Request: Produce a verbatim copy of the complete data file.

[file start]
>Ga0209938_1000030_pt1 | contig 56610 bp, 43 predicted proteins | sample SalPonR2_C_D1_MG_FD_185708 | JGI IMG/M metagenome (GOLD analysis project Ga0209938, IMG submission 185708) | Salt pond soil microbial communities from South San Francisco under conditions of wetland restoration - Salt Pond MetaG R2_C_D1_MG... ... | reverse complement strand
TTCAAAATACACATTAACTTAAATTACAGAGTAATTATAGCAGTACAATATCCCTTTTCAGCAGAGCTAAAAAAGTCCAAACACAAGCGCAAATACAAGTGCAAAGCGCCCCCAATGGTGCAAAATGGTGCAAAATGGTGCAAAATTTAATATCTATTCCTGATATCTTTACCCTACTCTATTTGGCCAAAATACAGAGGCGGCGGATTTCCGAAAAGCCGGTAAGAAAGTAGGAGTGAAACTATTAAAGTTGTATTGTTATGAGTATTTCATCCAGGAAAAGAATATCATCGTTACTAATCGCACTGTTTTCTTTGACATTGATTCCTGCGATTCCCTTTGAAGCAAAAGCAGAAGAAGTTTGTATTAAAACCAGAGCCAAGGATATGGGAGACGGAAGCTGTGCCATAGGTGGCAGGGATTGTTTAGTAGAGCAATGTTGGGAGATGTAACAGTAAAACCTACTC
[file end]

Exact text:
>Ga0209938_1000030_pt1 | contig 56610 bp, 43 predicted proteins | sample SalPonR2_C_D1_MG_FD_185708 | JGI IMG/M metagenome (GOLD analysis project Ga0209938, IMG submission 185708) | Salt pond soil microbial communities from South San Francisco under conditions of wetland restoration - Salt Pond MetaG R2_C_D1_MG... ... | reverse complement strand
TTCAAAATACACATTAACTTAAATTACAGAGTAATTATAGCAGTACAATATCCCTTTTCAGCAGAGCTAAAAAAGTCCAAACACAAGCGCAAATACAAGTGCAAAGCGCCCCCAATGGTGCAAAATGGTGCAAAATGGTGCAAAATTTAATATCTATTCCTGATATCTTTACCCTACTCTATTTGGCCAAAATACAGAGGCGGCGGATTTCCGAAAAGCCGGTAAGAAAGTAGGAGTGAAACTATTAAAGTTGTATTGTTATGAGTATTTCATCCAGGAAAAGAATATCATCGTTACTAATCGCACTGTTTTCTTTGACATTGATTCCTGCGATTCCCTTTGAAGCAAAAGCAGAAGAAGTTTGTATTAAAACCAGAGCCAAGGATATGGGAGACGGAAGCTGTGCCATAGGTGGCAGGGATTGTTTAGTAGAGCAATGTTGGGAGATGTAACAGTAAAACCTACTC